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International Men’s Day

International Men’s Day will be celebrated around the world in at least 60 countries. The UK themes for the Day are  “Making A Difference for Men and Boys” and ” how we can give men and boys better life chances”

There are some pretty decent events, campaigns and celebrations for you get involved with and attend. 

The theme is designed to help more people consider what action we can all take to “Make A Difference” and “Give men and boys better life chances” by addressing some of the issues that affect men and boys.

International Men’s Day in the UK provides a fantastic opportunity to:

  • Highlight some serious issues affecting men and boys and their wellbeing
  • Make a difference to men and boys’ lives
  • Celebrate Britain’s men and boys in all their diversity
  • Have some serious fun

The focus is on how we can make a difference to men and boys, and, how we can give men and boys better life chances by addressing some of the issues that affect them:

  • The high male suicide rate
  • The challenges faced by boys and men at all stages of education including attainment
  • Men’s health, shorter life expectancy and workplace deaths
  • The challenges faced by the most marginalised men and boys in society (for instance, homeless men, boys in care and the high rate of male deaths in custody)
  • Male victims of violence, including sexual violence
  • The challenges faced by men as parents, particularly new fathers and separated fathers
  • Male victims and survivors of sexual abuse, rape, sexual exploitation, domestic abuse, forced marriage, honour-based crime, stalking and slavery
  • The negative portrayal of men, boys and fathers

With mental health campaigns such as Heads Together, spearheaded by The Duke and Duchess of Cambridge and Prince Harry, there is a growing call for men and boys to talk more openly about issues that affect them. Earlier this year, Heads Together launched a series of videos where people shared their experiences, highlighting the benefits of talking about mental health and to ‘change the conversation‘. The films feature a mix of people differing in experience discussing topics ranging from anxiety, alcoholism and depression through to loneliness, trauma and bereavement. Here, Professor Green and Freddie Flintoff have an open discussion about their battles with anxiety and depression:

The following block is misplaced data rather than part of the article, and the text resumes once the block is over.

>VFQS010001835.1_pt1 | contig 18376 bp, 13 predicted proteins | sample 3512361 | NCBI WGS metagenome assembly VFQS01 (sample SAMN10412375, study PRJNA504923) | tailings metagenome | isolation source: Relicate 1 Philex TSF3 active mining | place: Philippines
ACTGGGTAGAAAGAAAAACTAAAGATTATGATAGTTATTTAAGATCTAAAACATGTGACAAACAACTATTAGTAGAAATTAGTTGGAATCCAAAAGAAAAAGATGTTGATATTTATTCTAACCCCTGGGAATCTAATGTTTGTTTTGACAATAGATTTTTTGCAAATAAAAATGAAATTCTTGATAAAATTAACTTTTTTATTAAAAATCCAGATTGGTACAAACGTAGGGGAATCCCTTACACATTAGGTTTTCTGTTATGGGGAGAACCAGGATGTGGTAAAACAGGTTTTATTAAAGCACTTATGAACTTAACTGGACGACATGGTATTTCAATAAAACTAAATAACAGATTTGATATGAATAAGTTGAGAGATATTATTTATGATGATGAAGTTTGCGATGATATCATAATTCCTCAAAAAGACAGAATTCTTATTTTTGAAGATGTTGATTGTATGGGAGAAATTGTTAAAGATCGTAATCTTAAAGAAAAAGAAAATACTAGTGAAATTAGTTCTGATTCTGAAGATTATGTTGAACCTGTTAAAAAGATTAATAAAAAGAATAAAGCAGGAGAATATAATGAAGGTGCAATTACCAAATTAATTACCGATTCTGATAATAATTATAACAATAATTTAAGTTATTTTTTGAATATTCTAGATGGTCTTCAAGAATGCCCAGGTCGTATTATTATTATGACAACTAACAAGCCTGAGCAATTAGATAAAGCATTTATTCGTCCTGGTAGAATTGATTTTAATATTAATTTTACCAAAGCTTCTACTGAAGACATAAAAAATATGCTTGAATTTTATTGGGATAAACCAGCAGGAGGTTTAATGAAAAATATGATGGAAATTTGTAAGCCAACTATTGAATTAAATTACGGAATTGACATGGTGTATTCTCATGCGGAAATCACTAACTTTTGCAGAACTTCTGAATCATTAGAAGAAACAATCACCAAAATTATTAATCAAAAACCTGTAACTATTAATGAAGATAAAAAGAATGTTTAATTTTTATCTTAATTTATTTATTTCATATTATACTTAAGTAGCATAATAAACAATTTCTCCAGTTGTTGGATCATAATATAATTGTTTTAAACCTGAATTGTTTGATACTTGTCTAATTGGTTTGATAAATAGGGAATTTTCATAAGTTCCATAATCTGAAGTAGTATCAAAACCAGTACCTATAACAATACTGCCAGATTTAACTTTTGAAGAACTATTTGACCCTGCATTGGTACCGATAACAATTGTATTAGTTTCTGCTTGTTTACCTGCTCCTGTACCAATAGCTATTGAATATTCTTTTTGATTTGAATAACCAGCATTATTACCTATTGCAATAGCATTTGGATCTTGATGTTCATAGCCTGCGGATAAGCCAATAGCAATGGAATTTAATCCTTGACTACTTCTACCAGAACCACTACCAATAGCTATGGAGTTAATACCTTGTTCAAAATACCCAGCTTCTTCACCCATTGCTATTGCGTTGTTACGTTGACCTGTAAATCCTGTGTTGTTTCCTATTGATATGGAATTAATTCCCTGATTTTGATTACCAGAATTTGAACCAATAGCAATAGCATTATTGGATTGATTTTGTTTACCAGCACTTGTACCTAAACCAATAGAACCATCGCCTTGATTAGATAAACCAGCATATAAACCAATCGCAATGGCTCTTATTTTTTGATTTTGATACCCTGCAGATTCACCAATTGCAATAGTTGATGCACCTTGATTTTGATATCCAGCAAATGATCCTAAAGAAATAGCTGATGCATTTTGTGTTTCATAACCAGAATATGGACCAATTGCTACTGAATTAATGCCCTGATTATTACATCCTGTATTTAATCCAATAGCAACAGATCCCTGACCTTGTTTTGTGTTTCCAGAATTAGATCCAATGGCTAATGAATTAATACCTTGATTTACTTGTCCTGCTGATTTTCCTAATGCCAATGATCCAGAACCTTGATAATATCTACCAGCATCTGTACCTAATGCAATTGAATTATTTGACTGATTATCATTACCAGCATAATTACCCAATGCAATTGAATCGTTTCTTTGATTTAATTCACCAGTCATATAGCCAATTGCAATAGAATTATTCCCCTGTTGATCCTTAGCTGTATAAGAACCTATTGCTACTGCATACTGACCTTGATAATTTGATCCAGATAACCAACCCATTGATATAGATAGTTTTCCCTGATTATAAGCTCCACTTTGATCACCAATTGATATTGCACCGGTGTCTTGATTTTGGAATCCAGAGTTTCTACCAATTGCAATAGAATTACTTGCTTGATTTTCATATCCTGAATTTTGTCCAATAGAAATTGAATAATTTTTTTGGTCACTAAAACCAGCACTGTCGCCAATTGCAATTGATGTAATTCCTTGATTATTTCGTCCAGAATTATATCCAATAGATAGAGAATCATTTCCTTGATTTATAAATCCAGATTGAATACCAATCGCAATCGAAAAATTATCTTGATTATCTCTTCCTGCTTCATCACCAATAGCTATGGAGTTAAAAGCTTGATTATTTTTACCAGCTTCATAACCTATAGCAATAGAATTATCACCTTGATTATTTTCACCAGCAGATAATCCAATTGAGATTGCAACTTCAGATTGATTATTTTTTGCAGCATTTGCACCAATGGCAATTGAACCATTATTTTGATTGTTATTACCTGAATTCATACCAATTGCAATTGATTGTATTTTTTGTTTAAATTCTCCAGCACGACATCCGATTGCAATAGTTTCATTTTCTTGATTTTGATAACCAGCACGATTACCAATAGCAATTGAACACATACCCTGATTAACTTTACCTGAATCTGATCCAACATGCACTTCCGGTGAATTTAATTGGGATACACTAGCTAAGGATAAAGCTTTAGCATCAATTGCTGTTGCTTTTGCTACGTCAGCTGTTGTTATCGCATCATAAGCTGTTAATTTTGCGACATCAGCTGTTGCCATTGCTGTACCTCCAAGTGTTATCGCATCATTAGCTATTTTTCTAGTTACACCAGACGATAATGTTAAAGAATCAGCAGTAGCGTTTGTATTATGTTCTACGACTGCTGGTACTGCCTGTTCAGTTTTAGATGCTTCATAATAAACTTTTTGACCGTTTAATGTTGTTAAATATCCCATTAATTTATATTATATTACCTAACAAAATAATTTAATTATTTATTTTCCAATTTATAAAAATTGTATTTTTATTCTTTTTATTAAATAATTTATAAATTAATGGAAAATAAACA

The challenge is to ensure that important issues such as men’s health, male suicide rates and the underperformance of boys in schools, are properly addressed. The evidence in each of these areas is overpowering: 

  • Men are more likely than women to die prematurely and one in five men dies before the age of 65
  • Men have a 37% higher risk of dying from cancer overall, while men are 56% more likely to develop non-gender-specific cancers than women and 67% more likely to die from them
  • 11,287 men died of prostate cancer in 2014
  • 1 in 4 black men will get prostate cancer at some point in their lives
  • Men are less likely than women to acknowledge illness or to seek help when sick, and men aged 20-40 are half as likely to go to their GP as women of the same age
  • In 2014, there were 4,623 male suicides in the UK, accounting for 76% of all suicides
  • This means that on average more than 12 men a day take their own lives.
  • For every three victims of partner abuse, two will be female and one will be male. Every year 500,000 men in the UK suffer from partner abuse
  • Male victims (29%) are over twice as likely as women (12%) not to tell anyone about the partner abuse they are suffering from


  • In 96% of cases, the parents who apply to court for access to their children are men
  • A quarter of a million men in the UK and Scotland are primary carers
  • 92% of lone-parent households are headed by mothers and about one million children in the UK are growing up without any contact with their fathers


  • Around 60,000 fewer boys go to university than girls every year
  • Boys are around three times more likely to receive a permanent or fixed period exclusion than girls
  • 30,000 fewer boys/men are training to be apprentices every year then girls/women

International Men’s Day is an opportunity for people everywhere to appreciate and celebrate the contribution men make to society, and highlight the challenges facing us.




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